Patent litigation, on the other hand, comes into play only after the patent has been granted. If someone infringes the patent, the patent owner can sue the alleged infringer for patent infringement. That involves not only legal concepts, Brandt says, but the technical nature of the patent as well.
Going through the patent examining experience allowed Brandt to see the other side of patent prosecution. “I think that’s useful to me every day,” Brandt explains, “whether it is conducting interviews with patent examiners or knowing what motivates patent examiners in certain ways.”
After his first several months as an associate at Leydig, Brandt was put on a patent litigation case, which consumed his time for the next year and a half, going through a jury trial and a Federal Circuit appeal.
“I participated from the fact discovery phase all the way through to the appeal. That was a trial by fire experience, and it basically set the tone for the first several years of my career, with patent litigation taking up about 85 percent of my time and the remaining 15 percent being patent prosecution.”
Those figures have flipped in the last couple of years, with Brandt now doing patent prosecution about 85 percent of the time. Brandt likes the change because it follows the pattern of other patent attorneys at Leydig who are well experienced in all aspects of patent law.
“Working both fields develops people into better counselors when you are aware of the process from an idea’s conception to the appeal of a district court decision,” he says. “You can provide better advice to clients.”
One of Brandt’s most interesting cases involved neither patent prosecution nor traditional patent litigation. It was a contract dispute in which he represented a former employee who left a company and started to develop his own ideas and inventions, filing patent applications on them. The company thought it owned some of those applications, with the dispute centering on what the contract said and who owned the ideas.
“We secured a favorable result for our client,” Brandt says. “It was nice because anytime you can vindicate someone’s rights for them, whether it is ownership of a concept or patent application, or when someone wants to file a patent application securing broad protection for them, I find that to be pretty rewarding.”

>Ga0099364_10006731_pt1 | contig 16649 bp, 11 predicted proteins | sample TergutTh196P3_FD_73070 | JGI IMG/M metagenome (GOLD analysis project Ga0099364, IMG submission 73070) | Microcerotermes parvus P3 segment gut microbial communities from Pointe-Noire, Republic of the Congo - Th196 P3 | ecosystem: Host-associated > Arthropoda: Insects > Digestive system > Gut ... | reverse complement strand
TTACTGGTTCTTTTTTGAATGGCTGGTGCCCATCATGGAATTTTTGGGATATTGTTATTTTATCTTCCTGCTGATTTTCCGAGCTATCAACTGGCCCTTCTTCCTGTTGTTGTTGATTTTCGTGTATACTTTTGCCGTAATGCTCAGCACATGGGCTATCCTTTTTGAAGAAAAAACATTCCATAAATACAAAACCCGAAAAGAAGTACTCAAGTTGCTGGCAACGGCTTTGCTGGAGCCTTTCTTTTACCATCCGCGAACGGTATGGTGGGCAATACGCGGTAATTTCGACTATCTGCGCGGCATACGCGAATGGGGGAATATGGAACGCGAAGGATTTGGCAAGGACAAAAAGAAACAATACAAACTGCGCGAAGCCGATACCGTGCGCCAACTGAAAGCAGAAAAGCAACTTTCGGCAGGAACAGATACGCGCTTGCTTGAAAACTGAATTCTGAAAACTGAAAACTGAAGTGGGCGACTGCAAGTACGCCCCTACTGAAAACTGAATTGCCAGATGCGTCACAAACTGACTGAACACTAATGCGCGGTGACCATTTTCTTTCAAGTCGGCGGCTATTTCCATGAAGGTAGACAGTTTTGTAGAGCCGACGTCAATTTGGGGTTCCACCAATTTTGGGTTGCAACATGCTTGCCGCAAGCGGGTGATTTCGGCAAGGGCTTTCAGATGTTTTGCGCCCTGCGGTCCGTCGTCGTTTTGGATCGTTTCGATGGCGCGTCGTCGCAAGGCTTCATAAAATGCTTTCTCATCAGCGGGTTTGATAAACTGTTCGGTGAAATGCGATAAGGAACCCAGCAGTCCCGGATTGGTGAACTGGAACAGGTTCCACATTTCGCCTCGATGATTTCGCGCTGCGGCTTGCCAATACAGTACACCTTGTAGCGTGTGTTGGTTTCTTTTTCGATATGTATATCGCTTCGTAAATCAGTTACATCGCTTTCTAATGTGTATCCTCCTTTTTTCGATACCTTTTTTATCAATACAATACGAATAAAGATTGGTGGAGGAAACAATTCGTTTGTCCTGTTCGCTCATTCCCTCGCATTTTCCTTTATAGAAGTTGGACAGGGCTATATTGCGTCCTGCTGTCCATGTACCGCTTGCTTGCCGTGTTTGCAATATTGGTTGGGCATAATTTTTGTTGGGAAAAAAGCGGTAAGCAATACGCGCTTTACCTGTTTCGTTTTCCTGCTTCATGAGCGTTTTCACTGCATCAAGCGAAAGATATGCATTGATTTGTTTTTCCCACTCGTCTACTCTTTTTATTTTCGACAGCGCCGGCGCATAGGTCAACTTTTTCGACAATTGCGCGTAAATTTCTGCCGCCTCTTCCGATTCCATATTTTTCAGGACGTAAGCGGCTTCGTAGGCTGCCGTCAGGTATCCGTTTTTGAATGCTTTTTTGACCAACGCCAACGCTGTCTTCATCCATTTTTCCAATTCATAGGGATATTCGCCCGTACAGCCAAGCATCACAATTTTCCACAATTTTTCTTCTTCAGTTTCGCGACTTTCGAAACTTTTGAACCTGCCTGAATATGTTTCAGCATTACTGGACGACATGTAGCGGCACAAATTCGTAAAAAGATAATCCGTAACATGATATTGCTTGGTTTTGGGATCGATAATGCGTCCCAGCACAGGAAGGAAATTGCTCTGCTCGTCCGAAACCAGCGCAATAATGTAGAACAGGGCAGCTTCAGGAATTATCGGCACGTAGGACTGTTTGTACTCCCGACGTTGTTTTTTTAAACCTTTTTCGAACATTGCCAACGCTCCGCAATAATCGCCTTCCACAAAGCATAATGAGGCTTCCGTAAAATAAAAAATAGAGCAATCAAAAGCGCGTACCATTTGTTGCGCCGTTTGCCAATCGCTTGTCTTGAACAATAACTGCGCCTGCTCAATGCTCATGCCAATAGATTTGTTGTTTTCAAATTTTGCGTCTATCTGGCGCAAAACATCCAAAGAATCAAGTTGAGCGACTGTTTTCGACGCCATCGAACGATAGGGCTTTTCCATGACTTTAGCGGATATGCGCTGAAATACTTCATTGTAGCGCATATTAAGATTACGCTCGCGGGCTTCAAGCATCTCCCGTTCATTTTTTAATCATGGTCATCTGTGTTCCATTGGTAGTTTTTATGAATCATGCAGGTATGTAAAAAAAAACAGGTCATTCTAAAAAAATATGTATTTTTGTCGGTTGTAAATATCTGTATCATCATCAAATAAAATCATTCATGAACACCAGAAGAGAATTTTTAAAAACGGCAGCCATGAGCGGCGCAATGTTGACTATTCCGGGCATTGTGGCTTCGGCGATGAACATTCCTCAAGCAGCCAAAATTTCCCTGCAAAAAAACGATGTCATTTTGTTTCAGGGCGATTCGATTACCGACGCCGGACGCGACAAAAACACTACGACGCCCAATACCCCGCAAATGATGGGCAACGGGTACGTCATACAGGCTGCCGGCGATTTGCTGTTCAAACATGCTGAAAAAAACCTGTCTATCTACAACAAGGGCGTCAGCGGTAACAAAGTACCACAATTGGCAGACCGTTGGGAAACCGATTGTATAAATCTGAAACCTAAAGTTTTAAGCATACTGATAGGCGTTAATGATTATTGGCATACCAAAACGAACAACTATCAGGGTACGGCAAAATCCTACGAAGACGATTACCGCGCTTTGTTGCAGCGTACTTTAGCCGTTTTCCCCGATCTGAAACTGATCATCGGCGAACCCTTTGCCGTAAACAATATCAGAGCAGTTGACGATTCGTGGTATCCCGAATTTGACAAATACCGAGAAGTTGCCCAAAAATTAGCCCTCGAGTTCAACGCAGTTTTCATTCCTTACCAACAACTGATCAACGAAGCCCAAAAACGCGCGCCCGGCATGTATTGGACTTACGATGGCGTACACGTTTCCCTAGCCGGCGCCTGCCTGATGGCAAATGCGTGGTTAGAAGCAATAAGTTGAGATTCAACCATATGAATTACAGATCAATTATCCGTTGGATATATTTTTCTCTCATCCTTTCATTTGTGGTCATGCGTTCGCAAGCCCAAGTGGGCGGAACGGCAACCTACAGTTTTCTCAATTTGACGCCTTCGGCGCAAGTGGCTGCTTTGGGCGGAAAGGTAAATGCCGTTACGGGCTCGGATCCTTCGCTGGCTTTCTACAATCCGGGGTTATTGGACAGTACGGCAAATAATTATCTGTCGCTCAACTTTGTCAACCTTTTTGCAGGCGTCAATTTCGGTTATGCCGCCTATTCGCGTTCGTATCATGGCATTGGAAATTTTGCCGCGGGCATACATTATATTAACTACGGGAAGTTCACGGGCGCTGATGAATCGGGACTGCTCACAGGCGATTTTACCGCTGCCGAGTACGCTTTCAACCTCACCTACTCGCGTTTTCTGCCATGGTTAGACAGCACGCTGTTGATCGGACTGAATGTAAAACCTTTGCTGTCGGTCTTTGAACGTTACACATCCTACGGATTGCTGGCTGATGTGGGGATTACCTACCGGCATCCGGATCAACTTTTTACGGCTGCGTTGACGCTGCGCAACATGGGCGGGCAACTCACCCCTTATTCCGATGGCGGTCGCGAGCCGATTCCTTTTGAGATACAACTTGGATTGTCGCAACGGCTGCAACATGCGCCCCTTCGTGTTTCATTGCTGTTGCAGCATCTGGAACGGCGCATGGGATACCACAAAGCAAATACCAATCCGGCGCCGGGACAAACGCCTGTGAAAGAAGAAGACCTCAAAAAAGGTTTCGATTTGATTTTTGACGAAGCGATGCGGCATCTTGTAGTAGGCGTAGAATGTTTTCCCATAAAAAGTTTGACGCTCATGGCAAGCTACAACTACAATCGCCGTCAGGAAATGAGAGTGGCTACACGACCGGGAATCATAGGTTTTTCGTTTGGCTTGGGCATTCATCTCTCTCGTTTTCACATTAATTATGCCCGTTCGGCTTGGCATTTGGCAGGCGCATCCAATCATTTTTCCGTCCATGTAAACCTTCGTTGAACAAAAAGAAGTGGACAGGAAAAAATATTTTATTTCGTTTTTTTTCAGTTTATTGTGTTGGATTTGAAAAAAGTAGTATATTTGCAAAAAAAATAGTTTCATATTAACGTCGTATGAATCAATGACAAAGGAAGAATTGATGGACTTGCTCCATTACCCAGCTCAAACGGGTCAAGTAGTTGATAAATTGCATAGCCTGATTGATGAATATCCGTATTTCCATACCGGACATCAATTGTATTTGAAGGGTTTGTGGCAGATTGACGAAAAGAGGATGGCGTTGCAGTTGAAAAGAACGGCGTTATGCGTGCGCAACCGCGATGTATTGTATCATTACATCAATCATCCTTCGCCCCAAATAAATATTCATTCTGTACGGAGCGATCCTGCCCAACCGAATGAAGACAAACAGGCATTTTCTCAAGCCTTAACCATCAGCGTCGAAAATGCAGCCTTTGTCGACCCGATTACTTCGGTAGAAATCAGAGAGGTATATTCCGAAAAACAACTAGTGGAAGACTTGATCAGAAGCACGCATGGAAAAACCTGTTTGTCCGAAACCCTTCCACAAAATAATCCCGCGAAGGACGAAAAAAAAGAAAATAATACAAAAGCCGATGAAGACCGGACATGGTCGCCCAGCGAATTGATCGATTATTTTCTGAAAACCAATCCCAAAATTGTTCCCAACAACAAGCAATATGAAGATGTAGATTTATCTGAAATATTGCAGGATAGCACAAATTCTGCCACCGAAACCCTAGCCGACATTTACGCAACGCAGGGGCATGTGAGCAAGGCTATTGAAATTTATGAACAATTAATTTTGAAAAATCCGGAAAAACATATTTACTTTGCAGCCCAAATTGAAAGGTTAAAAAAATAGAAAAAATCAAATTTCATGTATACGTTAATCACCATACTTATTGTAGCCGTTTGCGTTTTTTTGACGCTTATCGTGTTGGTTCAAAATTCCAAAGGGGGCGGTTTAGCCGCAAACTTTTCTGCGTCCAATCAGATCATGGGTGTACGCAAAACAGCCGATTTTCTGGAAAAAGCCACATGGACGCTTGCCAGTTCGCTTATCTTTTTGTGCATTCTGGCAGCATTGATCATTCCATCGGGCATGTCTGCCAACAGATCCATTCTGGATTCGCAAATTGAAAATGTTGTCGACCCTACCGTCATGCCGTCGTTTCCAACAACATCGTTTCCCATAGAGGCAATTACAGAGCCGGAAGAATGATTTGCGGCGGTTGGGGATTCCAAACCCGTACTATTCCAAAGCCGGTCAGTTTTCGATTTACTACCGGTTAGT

Brandt’s success has gained him membership in the Richard Linn American Inn of Court, a Chicago-based IP-focused group. “The idea of the Inns of Court is to get a whole cross section of the legal profession, from judges to students and everyone in between,” Brandt says. “So there are students, as well as junior attorneys, and that’s another opportunity I have to help out those individuals as they start out on their law careers.”
Roshan P. Shrestha, Ph.D., an attorney at Taft Stettinius & Hollister LLP, has witnessed both the professional and personal sides of Michael Brandt over the last five years. “Michael is very detail oriented, thoughtful of clients’ needs and meticulous in his work. Outside of work, he is very active in the IP practitioners’ community. He is also conscious of social good, and he contributes time and funds to social causes such as Apna Ghar , Inc., a Chicago-based domestic violence prevention and support
non-profi t, which provides holistic services and advocacy to end gender violence.”
Equally rewarding for Brandt is mentoring law students, which he tries to do regularly. “It goes back to my involvement in IPLS at Chicago-Kent and spearheading that alumni resume review activity. For me, the idea of mentoring law students and junior attorneys just ties into the bigger picture of helping others.” Having that broad-based general engineering curriculum allows me to be prepared for all sorts of tasks.”
Diversity Needed in Patent Law
Brandt says one case of mentoring which made a huge impression on him involved a law student who was a non-native English speaker. “It’s a tough road when you are basically trying to jump start your career in a field where the command of the English
language is so pivotal to everything you do on a daily basis.” He says the student was a perfect example of the need for diversity in the patent law field.
“Bringing diverse viewpoints to patent law helps improve the overall practice. If you have a diverse perspective of a number of people, you’re likely going to come up with a better overall solution. What I try to do,” Brandt explains, “is look at more nontraditional ways of helping the students build up their resumes, whether that is through extracurricular activities or other matters.”
Brandt recognized the importance of diversity early when he worked for General Electric Oil and Gas in Florence, Italy, in the summer of 2006 before he started as a patent examiner.
“While it was a short internship, it gave me the opportunity to work with a very diverse group of people. They were from Italy, Hungary and India, and that was the first glimpse I saw on how different perspectives make for a much stronger overall team.”
Brandt and his wife, who have been married for two years, live in the West Loop. His abiding interest in diversity extends to his personal life: The two spend their vacations traveling to different parts of the world.
“We enjoy traveling to locations that offer rich cultural experiences,” Brandt says. “We went to the Seychelles, which is a collection of islands in the Indian Ocean on the east side of Africa. It’s a really interesting place because it offers a combination of French, Indian and African cultures all in one spot. It’s so different from anything you would see here in the Midwest.”
They’ve also traveled to the island of Bali and the more cosmopolitan Hong Kong. Brandt is very grateful that his travels have shaped his career as a patent lawyer. “It all ties into broadening your cultural view, one which offers a more diverse perspective on life in general, and not just patent law.”
This article originally appeared in Emerging Lawyers Magazine for 2016 and has been reprinted with permission.